The last addressee, however, puzzles me. That addressee is the US Embassy in Caracas, Venezuela, at the time just reoccupied by Patrick Duddy. Duddy had been appointed ambassador under President Bush, but was thrown out of Venezuela by Hugo Chavez in September 2008, for alleged complicity in the coup plot against Chavez. He was subsequently re-appointed under the Obama administration and after Obama met with Hugo Chavez in April 2009, was allowed to resume his post in Caracas in July 2009.

Why is the cable addressed to the US Embassy in Venezuela? Wikileaks does not currently have any related traffic from either Honduras or Venezuela, but promises more cables from each country will be posted in coming weeks. Maybe some of that traffic will help clarify the inclusion of this one other embassy in communication about the Honduran coup.

Monday, November 29, 2010

Hugo Llorens Concluded Coup was Utterly Unjustified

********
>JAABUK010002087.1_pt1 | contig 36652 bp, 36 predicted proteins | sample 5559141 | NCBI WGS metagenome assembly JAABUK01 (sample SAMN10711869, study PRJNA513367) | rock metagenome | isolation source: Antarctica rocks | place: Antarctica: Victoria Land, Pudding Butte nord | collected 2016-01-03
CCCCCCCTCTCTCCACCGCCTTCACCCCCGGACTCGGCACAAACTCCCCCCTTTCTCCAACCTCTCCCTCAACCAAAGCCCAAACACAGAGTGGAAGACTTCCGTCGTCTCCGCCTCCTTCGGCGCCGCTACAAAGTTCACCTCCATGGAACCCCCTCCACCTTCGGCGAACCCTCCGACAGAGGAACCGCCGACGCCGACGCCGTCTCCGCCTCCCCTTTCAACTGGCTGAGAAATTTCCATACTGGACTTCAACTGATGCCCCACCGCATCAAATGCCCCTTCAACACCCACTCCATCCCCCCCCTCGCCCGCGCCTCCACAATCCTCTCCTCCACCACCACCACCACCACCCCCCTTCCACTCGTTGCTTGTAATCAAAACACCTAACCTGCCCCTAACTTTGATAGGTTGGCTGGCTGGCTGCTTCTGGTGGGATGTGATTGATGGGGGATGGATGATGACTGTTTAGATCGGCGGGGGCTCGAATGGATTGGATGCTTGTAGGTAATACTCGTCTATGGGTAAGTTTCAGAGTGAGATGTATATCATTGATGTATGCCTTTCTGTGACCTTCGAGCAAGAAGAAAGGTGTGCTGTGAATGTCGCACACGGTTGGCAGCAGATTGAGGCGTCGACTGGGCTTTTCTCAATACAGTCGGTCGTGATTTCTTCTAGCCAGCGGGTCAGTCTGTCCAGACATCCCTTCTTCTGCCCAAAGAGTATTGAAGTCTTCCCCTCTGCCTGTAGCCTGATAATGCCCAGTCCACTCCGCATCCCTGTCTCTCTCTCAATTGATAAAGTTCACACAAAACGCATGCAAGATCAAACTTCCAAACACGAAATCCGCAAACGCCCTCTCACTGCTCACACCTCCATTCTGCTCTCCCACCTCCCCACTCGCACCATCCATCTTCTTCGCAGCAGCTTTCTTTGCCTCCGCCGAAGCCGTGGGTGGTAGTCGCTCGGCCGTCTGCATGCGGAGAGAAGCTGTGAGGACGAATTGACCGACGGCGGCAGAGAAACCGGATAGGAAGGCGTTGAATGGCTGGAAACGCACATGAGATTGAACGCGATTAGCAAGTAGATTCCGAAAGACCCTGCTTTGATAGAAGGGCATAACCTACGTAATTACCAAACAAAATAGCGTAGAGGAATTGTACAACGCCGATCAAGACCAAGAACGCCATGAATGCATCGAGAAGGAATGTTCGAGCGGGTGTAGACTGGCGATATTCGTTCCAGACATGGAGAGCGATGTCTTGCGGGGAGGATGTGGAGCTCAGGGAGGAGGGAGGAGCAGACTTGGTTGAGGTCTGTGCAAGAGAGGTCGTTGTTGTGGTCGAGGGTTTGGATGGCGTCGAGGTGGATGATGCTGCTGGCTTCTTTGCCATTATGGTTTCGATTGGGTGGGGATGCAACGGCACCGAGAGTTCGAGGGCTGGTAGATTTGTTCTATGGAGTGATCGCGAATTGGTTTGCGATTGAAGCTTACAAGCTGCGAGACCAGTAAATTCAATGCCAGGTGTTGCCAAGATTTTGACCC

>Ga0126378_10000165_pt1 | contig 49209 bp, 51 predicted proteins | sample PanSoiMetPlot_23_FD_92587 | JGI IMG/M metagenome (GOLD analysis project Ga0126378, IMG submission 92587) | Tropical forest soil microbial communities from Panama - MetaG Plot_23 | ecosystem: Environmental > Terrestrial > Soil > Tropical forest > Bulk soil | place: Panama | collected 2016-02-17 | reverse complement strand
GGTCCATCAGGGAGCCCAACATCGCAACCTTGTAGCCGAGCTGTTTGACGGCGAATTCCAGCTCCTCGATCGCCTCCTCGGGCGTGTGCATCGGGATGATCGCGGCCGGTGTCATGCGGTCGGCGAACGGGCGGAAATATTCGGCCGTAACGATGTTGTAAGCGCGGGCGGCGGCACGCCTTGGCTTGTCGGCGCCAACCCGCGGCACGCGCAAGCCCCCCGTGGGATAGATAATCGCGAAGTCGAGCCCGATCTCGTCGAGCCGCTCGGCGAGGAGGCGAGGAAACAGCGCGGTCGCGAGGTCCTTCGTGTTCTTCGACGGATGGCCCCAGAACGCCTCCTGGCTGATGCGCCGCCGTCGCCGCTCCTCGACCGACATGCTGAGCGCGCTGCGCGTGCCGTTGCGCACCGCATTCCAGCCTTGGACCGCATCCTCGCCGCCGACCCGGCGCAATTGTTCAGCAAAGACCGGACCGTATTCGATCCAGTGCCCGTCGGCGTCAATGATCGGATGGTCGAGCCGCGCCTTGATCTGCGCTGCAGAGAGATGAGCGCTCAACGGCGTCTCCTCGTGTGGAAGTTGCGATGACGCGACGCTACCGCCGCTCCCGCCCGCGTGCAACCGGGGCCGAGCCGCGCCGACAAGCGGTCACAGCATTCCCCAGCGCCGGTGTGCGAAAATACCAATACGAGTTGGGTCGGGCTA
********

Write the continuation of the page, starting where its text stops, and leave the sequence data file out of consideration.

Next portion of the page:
------- Comment -------
¶19. (C) The analysis of the Constitution sheds some interesting light on the events of June 28. The Honduran establishment confronted a dilemma: near unanimity among the institutions of the state and the political class that Zelaya had abused his powers in violation of the Constitution, but with some ambiguity what to do about it. Faced with that lack of clarity, the military and/or whoever ordered the coup fell back on what they knew -- the way Honduran presidents were removed in the past: a bogus resignation letter and a one-way ticket to a neighboring country. No matter what the merits of the case against Zelaya, his forced removal by the military was clearly illegal, and Micheletti's ascendance as "interim president" was totally illegitimate.